- Tropical Storm Nate - Oct 2017
- Mexico: Earthquakes - Sep 2017
- Tropical Cyclone Franklin - Aug 2017
- Hurricane Earl - Aug 2016
- Central America: Floods and Landslides - Jun 2016
- Latin America: Storm Surge - May 2015
- Mexico/Guatemala: Earthquake - Jul 2014
- Central America: Drought - 2014-2017
- Mexico: Tropical Storms Ingrid and Manuel - Sep 2013
- Central America: Dengue Outbreak - 2013-2014
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Ciudad de México, 7 de diciembre de 2017. En respuesta a los daños causados por los poderosos terremotos que impactaron México en septiembre de este año, la Unión Europea ha destinado 158,575 euros (MXN 3,516,621) para que unos 1,640 niños, niñas y adolescentes y 41 maestros del estado de Oaxaca puedan retomar sus clases.
Education is lifesaving. Education is crucial for both the protection and healthy development of girls and boys affected by crises. It can rebuild their lives; restore their sense of normality and safety, and provide them with important life skills. It helps children to be self-sufficient, to be heard, and to have more influence on issues that affect them. It is also one of the best tools to invest in their long-term future, and in the peace, stability and economic growth of their countries.
Tropical cyclone NATE continued moving inland, crossing southeastern Mississippi State and northwestern Alabama State as a tropical depression.
Over the next 24 hours, it is expected to keep moving inland toward the north-east, passing across the Tennesse Valley and the Central Appalachian Mountains. Heavy rain and strong winds may occur over several areas of Florida Panhadle, Alabama, Georgia, northern Gulf coast, Ohio Valley and east Mississippi River.
Tropical Storm Nate formed Thursday 5 October in the Caribbean near the coast of Nicaragua.
The storm caused heavy rains and landslides over several countries in Central America. It is still raining in certain areas.
As of 6 October, the death toll has risen to 28, with 14 people missing.
National Civil Protection systems have been responding with local coordination mechanisms.
Tropical Cyclone NATE (previously named SIXTEEN) continued moving toward the northeastern coast of Nicaragua, strengthening. In the afternoon of 5 October it made landfall south of Puerto Cabezas (Nicaragua) as a Tropical Storm. It then moved north-west over north-eastern Nicaragua and eastern Honduras reaching the Gulf of Honduras. On 6 October at 6.00 UTC its centre was located 125 km east-southeast of Isla Guanaja (Honduras) and it had maximum sustained winds of 75 km/h (Tropical Storm).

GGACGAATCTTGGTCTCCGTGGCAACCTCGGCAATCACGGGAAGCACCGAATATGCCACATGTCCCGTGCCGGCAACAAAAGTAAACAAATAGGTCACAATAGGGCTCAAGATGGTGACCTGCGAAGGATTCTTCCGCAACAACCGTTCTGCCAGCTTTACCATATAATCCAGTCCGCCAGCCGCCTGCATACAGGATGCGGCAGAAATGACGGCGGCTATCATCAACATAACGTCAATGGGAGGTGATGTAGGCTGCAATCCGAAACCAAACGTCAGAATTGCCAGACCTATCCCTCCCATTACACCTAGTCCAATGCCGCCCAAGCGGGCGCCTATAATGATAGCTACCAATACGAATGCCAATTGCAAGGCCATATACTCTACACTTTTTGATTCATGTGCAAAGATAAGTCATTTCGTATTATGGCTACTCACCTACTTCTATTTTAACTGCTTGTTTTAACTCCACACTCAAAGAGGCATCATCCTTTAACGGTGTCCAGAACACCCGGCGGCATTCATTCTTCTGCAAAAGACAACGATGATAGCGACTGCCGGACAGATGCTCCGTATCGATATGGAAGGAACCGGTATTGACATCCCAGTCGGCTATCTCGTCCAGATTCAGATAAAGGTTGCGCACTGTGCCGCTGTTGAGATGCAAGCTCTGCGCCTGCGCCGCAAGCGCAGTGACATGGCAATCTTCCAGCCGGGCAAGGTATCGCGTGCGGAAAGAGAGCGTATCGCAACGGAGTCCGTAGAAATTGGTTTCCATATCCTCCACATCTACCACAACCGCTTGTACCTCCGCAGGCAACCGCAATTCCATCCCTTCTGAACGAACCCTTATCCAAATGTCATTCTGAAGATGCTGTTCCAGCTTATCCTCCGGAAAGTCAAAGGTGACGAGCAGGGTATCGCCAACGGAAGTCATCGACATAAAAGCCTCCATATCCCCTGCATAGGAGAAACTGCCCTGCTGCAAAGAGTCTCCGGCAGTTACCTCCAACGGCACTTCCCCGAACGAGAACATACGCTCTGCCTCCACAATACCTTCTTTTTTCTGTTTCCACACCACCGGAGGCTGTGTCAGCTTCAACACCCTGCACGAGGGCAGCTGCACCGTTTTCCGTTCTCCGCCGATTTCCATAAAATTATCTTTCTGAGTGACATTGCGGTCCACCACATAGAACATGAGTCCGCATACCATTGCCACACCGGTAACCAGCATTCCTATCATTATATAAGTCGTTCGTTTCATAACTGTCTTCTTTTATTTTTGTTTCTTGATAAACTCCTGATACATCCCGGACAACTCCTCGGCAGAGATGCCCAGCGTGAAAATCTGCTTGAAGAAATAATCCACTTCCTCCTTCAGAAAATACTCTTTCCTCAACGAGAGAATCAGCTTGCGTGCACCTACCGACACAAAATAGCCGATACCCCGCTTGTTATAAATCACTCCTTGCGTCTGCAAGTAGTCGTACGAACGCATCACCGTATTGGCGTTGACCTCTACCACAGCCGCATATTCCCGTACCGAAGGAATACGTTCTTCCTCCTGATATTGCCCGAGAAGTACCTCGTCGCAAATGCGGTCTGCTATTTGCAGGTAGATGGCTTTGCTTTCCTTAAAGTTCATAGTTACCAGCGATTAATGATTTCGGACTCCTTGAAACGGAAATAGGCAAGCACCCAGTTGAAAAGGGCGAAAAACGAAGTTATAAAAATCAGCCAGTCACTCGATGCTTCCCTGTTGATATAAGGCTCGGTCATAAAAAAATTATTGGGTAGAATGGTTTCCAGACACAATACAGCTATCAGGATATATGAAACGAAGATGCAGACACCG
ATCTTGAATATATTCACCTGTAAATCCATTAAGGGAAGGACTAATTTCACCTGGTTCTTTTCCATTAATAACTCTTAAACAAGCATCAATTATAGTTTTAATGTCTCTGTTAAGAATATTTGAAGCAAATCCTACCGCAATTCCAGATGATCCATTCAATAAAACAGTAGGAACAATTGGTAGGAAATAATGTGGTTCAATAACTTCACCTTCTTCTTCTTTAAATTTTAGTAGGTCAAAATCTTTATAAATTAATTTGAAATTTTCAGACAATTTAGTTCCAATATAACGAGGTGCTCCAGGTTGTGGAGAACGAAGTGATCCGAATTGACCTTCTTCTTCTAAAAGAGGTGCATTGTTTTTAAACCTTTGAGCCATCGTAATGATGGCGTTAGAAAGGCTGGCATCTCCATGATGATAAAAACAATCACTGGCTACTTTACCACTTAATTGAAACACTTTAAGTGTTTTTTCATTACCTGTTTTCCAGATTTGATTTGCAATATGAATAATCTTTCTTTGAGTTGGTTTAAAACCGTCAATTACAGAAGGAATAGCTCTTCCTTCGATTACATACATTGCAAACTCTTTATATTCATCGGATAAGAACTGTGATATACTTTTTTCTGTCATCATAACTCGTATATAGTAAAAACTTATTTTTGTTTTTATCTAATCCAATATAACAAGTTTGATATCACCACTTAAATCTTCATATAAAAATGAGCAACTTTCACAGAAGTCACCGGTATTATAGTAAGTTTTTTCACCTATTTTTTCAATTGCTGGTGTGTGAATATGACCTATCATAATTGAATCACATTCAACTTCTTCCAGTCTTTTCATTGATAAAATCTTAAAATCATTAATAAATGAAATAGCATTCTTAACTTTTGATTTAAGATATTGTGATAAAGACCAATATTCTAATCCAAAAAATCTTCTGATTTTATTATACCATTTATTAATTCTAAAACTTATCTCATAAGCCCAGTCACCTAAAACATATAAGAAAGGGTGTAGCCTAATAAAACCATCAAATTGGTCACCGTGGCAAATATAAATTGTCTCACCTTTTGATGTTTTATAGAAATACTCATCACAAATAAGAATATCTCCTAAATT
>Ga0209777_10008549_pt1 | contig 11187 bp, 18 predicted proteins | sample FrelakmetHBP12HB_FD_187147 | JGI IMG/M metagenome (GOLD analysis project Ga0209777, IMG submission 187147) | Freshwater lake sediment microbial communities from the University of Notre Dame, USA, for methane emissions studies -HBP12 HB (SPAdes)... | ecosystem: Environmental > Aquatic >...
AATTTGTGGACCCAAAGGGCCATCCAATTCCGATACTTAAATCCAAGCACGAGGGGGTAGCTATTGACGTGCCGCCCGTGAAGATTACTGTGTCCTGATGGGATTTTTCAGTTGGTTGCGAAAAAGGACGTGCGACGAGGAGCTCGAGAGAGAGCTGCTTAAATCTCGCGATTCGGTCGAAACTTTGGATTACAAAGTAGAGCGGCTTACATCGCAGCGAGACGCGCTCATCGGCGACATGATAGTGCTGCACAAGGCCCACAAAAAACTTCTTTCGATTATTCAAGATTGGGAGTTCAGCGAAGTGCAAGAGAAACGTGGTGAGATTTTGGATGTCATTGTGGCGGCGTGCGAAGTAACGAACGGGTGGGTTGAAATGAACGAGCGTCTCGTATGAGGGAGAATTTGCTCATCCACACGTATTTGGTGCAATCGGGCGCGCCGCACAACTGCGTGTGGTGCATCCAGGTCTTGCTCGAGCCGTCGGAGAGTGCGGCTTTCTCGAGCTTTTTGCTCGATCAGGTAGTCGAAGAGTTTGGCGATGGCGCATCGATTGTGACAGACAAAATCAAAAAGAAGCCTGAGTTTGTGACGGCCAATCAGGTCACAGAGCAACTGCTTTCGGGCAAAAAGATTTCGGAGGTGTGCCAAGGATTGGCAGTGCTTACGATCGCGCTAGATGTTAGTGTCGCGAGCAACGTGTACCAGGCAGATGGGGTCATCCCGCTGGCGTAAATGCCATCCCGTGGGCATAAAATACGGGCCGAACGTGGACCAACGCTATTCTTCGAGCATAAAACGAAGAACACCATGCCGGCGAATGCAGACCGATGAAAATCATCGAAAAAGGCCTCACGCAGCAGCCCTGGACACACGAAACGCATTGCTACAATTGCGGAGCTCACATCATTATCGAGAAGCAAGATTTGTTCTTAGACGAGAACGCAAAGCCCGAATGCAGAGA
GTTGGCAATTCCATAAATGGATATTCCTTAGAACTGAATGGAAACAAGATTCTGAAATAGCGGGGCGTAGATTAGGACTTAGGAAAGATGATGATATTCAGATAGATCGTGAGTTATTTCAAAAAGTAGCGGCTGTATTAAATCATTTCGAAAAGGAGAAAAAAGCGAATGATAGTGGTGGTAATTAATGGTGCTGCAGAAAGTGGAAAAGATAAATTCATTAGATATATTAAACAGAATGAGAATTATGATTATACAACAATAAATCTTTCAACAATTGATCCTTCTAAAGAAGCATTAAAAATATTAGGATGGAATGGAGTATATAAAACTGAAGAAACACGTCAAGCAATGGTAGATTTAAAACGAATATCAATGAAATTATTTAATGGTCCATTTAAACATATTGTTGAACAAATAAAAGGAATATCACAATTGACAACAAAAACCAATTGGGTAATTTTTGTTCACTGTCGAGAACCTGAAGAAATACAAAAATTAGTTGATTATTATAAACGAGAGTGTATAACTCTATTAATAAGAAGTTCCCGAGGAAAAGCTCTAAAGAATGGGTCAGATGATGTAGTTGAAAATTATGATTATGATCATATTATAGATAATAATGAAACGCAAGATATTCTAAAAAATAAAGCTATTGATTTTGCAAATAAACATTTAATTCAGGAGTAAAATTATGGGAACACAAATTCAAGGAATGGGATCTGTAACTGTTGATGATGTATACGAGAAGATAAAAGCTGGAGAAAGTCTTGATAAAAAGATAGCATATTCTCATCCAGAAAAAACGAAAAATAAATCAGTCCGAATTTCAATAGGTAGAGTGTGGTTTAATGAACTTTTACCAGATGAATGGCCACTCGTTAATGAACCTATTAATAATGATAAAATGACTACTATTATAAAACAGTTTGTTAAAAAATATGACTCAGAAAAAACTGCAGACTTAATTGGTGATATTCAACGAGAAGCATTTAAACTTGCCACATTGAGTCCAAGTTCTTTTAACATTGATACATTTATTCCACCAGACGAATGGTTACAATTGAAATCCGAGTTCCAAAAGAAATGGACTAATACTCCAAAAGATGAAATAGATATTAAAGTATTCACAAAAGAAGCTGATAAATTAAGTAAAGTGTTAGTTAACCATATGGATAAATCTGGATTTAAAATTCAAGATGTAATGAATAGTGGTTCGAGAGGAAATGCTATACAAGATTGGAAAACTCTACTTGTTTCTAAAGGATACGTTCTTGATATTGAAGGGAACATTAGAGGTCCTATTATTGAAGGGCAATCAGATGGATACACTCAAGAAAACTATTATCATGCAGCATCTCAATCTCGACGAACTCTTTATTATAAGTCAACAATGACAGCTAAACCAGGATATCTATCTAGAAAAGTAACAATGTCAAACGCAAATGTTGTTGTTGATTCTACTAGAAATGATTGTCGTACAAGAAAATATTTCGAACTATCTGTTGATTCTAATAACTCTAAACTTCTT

Tropical Cyclone SIXTEEN formed over the southwestern Caribbean Sea on 4 October. Then it started moving north-west toward the northeastern coast of Nicaragua as a Tropical Depression. On 5 October at 6.00 UTC its centre was located 120 km south-southeast of Puerto Cabezas (Nicaragua) and it had maximum sustained winds of 55 km/h (Tropical Depression).
- Another strong earthquake of magnitude 6.1 M at a depth of 9 km occured in Oxaca state on 23 September at 12.53 UTC, causing casualties. The epicentre was located 68 Km north-northeast of Salina Cruz (Tehuantepec District) and 420 km away from the 7.1 earthquake of 19 September. USGS PAGER estimated a shaking up to "very strong" for 8 000 people. According to media, as of 25 September, five people died.
- Following the earthquake that hit Puebla State on 19 September, media report 273 deaths: 137 in Mexico City, 73 in Morelos, 43 in Puebla, 13 in Mexico State, six in Guerrero and one in Oaxaca. Local media also mentioned that 2 000 people were injured and hundreds of building were damaged, some of them collapsed in Mexico, Mexico City, Morelos and Puebla. Search and rescue operations are ongoing.
- Two experts from DG ECHO's regional office in Managua have been deployed to Mexico to contribute to ongoing needs assessments.
The Popocatepetl Volcano, located about 50 km from the epicentre of the 7.1 earthquake, erupted on 20 September at 17.00 local time. According to media, 12 people have been killed in Atzitzihuacan (Puebla state).
Following the earthquake of magnitude 7.1 M at a depth of 51 km that hit Puebla State on 19 September at 18.14 UTC, media report the death toll rising up to 230 people. As of 21 September at 6.00 UTC, media reported that most of the victims died in the capital: 100 in Mexico city, 69 in Morelos, 43 in Puebla, 13 in Mexico State, four in Guerrero and one in Oaxaca. Hundreds of building were damaged, some of them collapsed in the worst affected states of Mexico, Mexico City, Morelos and Puebla.
In a joint statement on the earthquake in Mexico City, Commissioner for Humanitarian Aid and Crisis Management Christos Stylianides and High Representative/Vice-President Federica Mogherini expressed their condolences and reiterated that the EU is ready to help:
Following the 7 September earthquake, 41 municipalities of the State of Oaxaca report damages, with over 20 939 houses, 241 schools and 16 hospitals presented as severely damaged. The population of concern is composed of 49 875 people. In Chiapas, 81 municipalities are affected, with 18 826 houses and 48 hospitals severely damaged. The total number of people in shelters is 6 057 (mostly in Oaxaca).
Following the 8.2 earthquake of 8 September near the southwestern coasts of Chiapas, a team of two field experts from DG ECHO Managua has been deployed to the two most severely stricken states (Chiapas and Oaxaca) to conduct an assessment mission.
While field assessments are still ongoing, first findings indicate that the most affected areas are located in Oaxaca, with at least 1900 communities affected (more than 800 000 people). 13 official shelters have been opened and are hosting 7033 people.